Nile Henry: Driving Your Way to A Better Life

“If you can see me, you can be me”

My name is Nile Henry and I am the CEO and founder of the Blair Project. I was fortunate enough to be brought up in a middle class household with an extremely supportive family. My Dad played in a band and my Mum worked for the BBC. Overall, I had a very positive childhood and made some great friends along the way.

That being said, there were still some challenges. At the age of 11, my family moved from Manchester to Bolton and this did represent a significant change. Whereas my old school had been very diverse, now I found myself being one of the black kids in the area. In all honesty, I did not enjoy school that much. I think I was somewhat of a ‘forgotten middle.’ On the one hand, I was not academically gifted, yet I also was not a troublemaker. As a result, I received minimal attention and found myself daydreaming for a lot of the day. 

At this point, I knew that I loved video games and therefore wanted to be a game designer. However, I did not share the interest of my friends in going to university. Instead I wanted to travel the world and, when I could not persuade my friends to come along with me, I decided to do it alone. In September 2013, I had saved enough money from my retail job and, with some help from my mum, I travelled over to America. This was a really amazing experience. I began with three weeks in Miami before heading to LA for a week and then San Francisco for two weeks. While these were all amazing, I had a particular attraction to San Francisco. I just loved the fact that you could walk everywhere. Following my time in the US, I headed over to Australia, with the desire to work for around a year. However, despite gaining a working visa, I found it impossible to get a job. As a result, I had to return home. 

Travelling helped me a lot. Most notably, it taught me how to be independent and, without it, I do not know if the Blair Project would have been created. After returning home, I knew that I did not want an ordinary 9-5 job. Instead, I wanted to follow in my mum’s footsteps and be an entrepreneur. She agreed to mentor me and the next stage was to decide on an idea. At this point, I looked around and saw my brother Blair. He was 16 at the time and had dreams to reach the pinnacle of motorsport. All I wanted to do was to help him to achieve these dreams. However, motorsport is very elitist and, regardless of talent, it is almost impossible for those from lower socio-economic backgrounds to make it. I wanted to change this. I wanted motorsport to be accessible to everyone, regardless of age, race or gender.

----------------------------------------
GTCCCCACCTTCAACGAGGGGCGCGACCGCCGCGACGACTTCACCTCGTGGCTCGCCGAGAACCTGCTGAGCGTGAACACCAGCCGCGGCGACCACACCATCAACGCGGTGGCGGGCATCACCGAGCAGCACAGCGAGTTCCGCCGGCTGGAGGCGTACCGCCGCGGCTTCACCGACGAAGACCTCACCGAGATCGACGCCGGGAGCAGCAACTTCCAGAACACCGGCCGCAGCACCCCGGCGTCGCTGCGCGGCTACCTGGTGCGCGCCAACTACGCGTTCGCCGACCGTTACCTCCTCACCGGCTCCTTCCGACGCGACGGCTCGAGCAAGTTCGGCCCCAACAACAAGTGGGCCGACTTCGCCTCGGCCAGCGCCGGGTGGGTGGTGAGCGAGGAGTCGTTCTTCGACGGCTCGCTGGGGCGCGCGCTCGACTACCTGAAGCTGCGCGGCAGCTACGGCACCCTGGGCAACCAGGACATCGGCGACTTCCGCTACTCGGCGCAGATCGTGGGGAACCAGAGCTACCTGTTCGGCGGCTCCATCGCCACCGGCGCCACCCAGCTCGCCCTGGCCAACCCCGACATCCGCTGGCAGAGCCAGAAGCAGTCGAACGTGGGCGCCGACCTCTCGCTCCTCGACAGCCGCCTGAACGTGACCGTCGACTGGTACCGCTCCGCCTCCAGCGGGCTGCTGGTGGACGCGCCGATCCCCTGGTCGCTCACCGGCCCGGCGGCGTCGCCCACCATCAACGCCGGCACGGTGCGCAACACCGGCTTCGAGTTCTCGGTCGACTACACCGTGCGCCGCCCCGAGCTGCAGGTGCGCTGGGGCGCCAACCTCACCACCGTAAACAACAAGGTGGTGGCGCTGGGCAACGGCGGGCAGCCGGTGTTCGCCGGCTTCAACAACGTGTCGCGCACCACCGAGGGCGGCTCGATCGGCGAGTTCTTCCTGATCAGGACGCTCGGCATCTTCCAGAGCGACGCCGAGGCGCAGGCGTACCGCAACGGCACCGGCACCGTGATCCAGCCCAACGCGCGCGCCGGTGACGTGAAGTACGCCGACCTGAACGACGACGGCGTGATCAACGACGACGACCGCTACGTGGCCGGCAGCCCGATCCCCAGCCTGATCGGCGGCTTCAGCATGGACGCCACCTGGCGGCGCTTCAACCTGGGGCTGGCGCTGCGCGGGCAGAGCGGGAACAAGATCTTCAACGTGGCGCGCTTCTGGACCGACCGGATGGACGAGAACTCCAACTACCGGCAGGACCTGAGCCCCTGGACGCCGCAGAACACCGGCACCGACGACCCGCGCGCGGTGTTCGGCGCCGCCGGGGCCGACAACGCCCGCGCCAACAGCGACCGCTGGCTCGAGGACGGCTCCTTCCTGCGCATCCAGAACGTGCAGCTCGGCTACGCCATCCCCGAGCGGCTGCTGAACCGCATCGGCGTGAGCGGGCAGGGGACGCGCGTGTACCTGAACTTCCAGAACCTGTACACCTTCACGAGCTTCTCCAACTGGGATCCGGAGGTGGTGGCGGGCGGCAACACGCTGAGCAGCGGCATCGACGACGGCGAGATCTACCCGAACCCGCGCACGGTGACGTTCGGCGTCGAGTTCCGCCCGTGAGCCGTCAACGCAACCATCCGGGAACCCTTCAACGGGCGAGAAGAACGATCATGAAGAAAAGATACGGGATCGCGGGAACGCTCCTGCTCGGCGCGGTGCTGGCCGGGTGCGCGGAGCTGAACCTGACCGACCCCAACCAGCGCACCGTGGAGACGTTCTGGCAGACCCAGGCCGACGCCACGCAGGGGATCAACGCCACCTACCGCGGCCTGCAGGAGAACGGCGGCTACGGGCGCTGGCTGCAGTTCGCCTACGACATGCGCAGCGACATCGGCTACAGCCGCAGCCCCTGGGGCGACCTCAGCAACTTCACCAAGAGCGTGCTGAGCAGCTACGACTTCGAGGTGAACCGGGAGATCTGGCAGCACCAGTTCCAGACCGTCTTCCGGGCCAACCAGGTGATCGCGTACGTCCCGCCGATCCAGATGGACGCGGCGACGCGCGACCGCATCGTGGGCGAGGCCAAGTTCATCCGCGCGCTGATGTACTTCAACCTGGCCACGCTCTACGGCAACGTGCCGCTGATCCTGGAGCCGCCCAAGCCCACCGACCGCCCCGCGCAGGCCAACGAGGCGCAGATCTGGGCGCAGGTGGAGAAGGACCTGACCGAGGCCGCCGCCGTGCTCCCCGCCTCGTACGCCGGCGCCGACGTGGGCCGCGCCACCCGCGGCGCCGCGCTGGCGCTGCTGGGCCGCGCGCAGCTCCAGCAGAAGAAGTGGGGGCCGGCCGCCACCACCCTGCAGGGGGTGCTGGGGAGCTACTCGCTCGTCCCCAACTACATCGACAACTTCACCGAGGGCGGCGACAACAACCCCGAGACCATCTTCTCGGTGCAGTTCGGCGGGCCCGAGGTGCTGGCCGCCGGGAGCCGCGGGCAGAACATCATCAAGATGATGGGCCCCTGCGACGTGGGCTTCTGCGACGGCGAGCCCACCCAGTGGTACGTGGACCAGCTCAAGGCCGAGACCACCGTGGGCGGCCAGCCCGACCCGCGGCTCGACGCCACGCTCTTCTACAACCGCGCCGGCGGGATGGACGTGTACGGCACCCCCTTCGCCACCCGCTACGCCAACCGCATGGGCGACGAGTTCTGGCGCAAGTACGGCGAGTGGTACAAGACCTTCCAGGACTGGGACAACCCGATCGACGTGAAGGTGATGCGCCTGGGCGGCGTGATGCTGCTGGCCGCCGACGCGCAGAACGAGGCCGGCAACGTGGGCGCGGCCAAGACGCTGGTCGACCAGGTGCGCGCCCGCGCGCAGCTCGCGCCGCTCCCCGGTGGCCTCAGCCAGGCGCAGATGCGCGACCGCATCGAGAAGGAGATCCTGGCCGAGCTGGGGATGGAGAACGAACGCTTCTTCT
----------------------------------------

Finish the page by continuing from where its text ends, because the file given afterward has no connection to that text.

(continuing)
However, to launch the Blair Project, I had to ignore a lot of negative advice. I think that can truly bog you down and I am just so thankful that I had my mum who believed in me 100%. Even with negative experiences, with this support, I always believed that I could achieve anything. For me, I think that this highlights the importance of having positive role models. At the end of the day, you need people who you can connect with. 

So I knew that I wanted to make motorsport more inclusive but was not fully sure how to go about this. I came across this new technology involving 3-D printing and then it struck me. What if this could be used to bring the price down? I mean it had never been done before. Despite this, I carried on undeterred and managed to build the world’s first ever 3-D printed go-kart.